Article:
4. The Mission
A course of action (COA) is an intervention into a situation, in order to achieve a desirable outcome. Individual COAs sit within a wider mission, expressed either in a mission statement of some kind or a commander’s intent, setting out a desired end-state, and this should establish a framework for tactical decision-making.
For the Marines in 1983, the US MNF’s mission presented a huge problem. This was a major theme of the Long Commission’s report into the barracks bombing. The initial entry of US forces into Lebanon had been to act as a buffer between the IDF and the local population, and to assist the Lebanese government reassert control over the Beirut area. But once the IDF had withdrawn, the rationale for the peacekeeping component of the mission evaporated. The country was descending into civil war, but the size and disposition of the MNF did not permit any serious effort to prevent this development. Furthermore, the key battleground did not lie inside Beirut, but the Shouf, beyond the MAU’s AO, although in range of their artillery and naval guns. The original mission was rendered irrelevant by this turn of events and gave no guidance on how to proceed. What was a desirable end-state for the situation in Hay es Salaam? To what extent was the MAU responsible for the operation of BIA? Confusion on these questions was widespread. Furthermore, different interpretations emerged along the chain of command as to what exactly the mission was and the extent to which the MNF should respond to the shelling of the airport or provide operational support to the LAF. This was reflected in the final decision over Souk el Gharb, taken by the National Security Council in Washington, which argued naval fire support was necessary for the protection of the MAU at BIA. But if this was the reasoning, then a withdrawal to sea would have achieved the same purpose. Clarity over the MNF’s mission was never achieved.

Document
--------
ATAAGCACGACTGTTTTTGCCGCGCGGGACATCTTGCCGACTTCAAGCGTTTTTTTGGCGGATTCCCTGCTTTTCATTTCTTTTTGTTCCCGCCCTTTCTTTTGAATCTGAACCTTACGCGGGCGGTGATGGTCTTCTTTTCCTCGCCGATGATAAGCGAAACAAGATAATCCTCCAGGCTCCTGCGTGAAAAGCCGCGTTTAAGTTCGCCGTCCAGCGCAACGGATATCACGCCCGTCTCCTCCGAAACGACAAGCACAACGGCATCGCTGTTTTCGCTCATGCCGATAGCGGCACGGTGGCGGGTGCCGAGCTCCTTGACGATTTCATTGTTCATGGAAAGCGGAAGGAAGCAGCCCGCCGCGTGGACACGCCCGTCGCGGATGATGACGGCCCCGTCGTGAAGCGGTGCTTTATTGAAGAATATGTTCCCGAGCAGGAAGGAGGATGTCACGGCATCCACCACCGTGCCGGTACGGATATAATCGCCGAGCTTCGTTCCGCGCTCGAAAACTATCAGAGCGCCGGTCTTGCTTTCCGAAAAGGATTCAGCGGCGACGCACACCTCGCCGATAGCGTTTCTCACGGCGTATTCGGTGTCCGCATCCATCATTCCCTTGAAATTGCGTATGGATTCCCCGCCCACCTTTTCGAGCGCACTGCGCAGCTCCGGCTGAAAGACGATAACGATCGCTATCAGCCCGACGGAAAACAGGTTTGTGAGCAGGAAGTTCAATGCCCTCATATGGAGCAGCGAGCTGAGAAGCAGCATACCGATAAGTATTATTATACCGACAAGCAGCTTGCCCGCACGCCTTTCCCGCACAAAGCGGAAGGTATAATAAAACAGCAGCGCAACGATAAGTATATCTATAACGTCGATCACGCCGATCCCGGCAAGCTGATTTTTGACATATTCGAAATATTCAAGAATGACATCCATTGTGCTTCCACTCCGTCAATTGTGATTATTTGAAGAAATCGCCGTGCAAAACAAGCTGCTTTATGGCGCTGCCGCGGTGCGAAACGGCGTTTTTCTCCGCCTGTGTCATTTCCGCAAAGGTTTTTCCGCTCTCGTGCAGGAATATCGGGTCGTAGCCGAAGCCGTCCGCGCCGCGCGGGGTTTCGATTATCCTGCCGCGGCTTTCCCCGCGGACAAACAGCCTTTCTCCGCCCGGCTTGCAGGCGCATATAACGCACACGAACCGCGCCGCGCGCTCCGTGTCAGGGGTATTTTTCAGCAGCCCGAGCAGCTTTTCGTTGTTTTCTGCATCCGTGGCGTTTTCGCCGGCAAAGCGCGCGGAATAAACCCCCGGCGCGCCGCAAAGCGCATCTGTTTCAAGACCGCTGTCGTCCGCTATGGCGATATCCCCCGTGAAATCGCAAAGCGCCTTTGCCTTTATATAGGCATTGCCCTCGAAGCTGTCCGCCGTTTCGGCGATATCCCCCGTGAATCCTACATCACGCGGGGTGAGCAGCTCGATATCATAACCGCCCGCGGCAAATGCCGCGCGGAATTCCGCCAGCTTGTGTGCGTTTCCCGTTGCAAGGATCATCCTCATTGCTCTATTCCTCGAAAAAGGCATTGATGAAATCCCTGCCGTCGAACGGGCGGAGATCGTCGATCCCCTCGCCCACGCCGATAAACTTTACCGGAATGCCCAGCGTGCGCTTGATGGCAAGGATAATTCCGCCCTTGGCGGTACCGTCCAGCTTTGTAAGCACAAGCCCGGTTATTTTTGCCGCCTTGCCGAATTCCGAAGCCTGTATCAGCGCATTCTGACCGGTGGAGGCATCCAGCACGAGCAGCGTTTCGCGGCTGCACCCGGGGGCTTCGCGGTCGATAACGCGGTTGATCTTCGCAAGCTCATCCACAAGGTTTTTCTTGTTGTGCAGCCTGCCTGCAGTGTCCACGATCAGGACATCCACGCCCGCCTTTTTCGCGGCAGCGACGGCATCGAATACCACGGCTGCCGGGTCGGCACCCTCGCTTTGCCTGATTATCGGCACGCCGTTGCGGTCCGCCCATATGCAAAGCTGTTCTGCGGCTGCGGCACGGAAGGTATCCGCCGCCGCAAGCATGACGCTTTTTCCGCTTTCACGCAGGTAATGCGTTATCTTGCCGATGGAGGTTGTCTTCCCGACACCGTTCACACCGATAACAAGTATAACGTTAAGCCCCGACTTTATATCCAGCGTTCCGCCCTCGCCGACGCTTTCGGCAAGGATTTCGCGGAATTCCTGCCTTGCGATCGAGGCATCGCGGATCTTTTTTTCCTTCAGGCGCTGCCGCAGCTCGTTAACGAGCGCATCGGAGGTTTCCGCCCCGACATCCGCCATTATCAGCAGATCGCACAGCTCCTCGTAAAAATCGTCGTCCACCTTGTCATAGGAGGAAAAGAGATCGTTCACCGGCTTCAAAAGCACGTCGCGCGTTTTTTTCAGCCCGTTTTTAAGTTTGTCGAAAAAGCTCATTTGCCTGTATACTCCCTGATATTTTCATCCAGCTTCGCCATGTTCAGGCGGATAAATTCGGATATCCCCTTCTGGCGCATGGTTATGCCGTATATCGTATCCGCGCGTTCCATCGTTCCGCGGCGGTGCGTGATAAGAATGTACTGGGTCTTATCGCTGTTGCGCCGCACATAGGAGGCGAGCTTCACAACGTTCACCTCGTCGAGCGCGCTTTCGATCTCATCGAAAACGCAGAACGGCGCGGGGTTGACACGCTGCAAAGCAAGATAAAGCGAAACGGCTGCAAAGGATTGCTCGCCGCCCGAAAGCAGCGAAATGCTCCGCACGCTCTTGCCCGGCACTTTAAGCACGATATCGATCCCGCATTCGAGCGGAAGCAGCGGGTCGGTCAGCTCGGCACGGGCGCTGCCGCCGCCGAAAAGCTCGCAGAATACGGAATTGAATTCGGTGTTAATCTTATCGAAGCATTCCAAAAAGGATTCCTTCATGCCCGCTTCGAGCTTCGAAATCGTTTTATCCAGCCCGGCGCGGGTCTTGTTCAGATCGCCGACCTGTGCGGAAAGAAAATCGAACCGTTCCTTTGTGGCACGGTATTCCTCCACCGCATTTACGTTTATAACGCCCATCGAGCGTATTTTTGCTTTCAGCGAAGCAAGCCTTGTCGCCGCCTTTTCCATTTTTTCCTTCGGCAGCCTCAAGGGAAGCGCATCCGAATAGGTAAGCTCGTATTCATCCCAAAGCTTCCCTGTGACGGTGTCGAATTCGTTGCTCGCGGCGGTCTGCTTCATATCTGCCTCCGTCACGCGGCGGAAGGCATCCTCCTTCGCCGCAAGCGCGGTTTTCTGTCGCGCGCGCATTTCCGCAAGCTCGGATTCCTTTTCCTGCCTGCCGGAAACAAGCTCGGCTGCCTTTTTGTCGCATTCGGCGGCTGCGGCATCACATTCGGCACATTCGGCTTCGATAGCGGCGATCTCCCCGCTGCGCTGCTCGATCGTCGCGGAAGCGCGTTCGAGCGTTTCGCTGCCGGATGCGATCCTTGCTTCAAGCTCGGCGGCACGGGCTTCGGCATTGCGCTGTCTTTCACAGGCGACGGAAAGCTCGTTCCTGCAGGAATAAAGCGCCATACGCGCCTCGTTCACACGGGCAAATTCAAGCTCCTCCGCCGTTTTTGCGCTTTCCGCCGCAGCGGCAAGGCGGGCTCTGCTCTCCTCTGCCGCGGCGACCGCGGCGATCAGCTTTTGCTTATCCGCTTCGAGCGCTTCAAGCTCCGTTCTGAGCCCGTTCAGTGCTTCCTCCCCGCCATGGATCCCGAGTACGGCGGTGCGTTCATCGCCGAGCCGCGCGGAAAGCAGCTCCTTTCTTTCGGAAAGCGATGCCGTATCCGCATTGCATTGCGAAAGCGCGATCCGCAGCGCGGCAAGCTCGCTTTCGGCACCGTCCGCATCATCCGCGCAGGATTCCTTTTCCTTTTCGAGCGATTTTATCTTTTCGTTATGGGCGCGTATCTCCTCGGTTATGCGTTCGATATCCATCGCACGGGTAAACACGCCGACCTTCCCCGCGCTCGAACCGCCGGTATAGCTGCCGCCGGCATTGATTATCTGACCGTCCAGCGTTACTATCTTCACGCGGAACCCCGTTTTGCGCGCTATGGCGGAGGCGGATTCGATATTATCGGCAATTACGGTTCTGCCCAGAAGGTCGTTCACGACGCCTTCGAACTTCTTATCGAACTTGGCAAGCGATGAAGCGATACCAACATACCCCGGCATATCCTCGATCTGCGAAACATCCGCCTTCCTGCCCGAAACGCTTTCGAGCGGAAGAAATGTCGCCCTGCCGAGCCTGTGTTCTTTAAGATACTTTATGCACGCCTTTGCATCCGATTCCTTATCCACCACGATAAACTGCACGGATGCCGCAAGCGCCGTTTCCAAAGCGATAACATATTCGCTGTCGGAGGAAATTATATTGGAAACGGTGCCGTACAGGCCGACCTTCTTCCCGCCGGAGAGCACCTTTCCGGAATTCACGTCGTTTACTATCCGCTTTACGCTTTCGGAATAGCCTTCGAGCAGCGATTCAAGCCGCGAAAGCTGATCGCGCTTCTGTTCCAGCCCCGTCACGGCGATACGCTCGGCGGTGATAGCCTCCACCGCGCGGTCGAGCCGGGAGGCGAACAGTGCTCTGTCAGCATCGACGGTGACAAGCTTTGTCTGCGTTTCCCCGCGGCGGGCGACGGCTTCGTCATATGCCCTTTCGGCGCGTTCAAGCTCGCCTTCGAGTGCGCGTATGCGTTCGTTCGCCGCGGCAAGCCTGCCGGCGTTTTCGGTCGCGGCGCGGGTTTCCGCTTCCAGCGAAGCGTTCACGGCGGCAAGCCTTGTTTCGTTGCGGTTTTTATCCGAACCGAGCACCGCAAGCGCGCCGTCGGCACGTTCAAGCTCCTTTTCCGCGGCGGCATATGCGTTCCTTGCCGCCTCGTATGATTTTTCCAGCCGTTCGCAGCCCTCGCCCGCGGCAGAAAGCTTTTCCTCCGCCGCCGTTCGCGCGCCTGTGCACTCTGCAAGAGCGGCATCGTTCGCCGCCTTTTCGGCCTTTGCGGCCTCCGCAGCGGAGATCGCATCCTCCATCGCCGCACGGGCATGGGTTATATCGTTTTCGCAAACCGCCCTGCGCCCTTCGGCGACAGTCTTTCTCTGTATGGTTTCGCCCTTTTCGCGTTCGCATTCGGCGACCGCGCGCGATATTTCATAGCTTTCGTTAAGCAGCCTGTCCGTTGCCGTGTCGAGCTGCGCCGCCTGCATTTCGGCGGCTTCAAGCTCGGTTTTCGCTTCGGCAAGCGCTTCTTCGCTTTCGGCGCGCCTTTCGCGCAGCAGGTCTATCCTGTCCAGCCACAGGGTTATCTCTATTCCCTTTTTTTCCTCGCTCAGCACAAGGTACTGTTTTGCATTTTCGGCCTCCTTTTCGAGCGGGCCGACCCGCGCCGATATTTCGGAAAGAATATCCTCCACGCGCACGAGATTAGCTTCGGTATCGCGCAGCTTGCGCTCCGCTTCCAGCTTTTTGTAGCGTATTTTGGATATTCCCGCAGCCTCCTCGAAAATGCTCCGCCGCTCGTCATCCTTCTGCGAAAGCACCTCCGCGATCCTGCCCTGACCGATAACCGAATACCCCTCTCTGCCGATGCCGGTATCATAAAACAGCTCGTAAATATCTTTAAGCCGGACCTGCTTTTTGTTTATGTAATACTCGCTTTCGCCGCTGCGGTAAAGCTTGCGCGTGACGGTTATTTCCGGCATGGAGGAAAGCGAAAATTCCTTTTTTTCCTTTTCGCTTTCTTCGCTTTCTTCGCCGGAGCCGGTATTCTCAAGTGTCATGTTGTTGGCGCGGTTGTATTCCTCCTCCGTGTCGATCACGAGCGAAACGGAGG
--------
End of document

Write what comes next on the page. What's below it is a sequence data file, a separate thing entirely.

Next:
The same confusion existed over the ROE. As the shelling of the airport grew in intensity, at what point was a return of fire authorised? Did the MAU need to take casualties first? This was a dilemma presented to Marine commanders throughout the month of August. In the opinion of the Long Commission, the ROE were an important factor in the catastrophe of 23 October, in particular, the orders given in relation to weapon readiness. From an HCD and a systems theory perspective, however, more significant were the constraints imposed by the small size and capability of the MNF, effectively confining it to BIA and its immediate vicinity, excluding any possibility of occupying the strategic high ground overlooking the airport and the city. The inability to control the airport security environment, and the refusal to develop communication channels with and intelligence sources inside the militias independent of the LAF, were also major restrictions on the MAU and contributed heavily to its ultimate failure.
6. Additional Elements
Other factors influencing tactical decision-making also play a role, such as the appropriate delegation of authority to commanders on the ground so that they can respond quickly to the demands of a situation without needing to seek higher approval. The extent to which such situations conform to those anticipated in training or covered by existing doctrine is also relevant, as do time constraints. Personal experience of combat, and human factors such as stress, fatigue, cognitive overload or the presence of distractions can all have an impact on decision-making capability, as do the stakes involved when there is an immediate threat to life or the potential for a catastrophic outcome.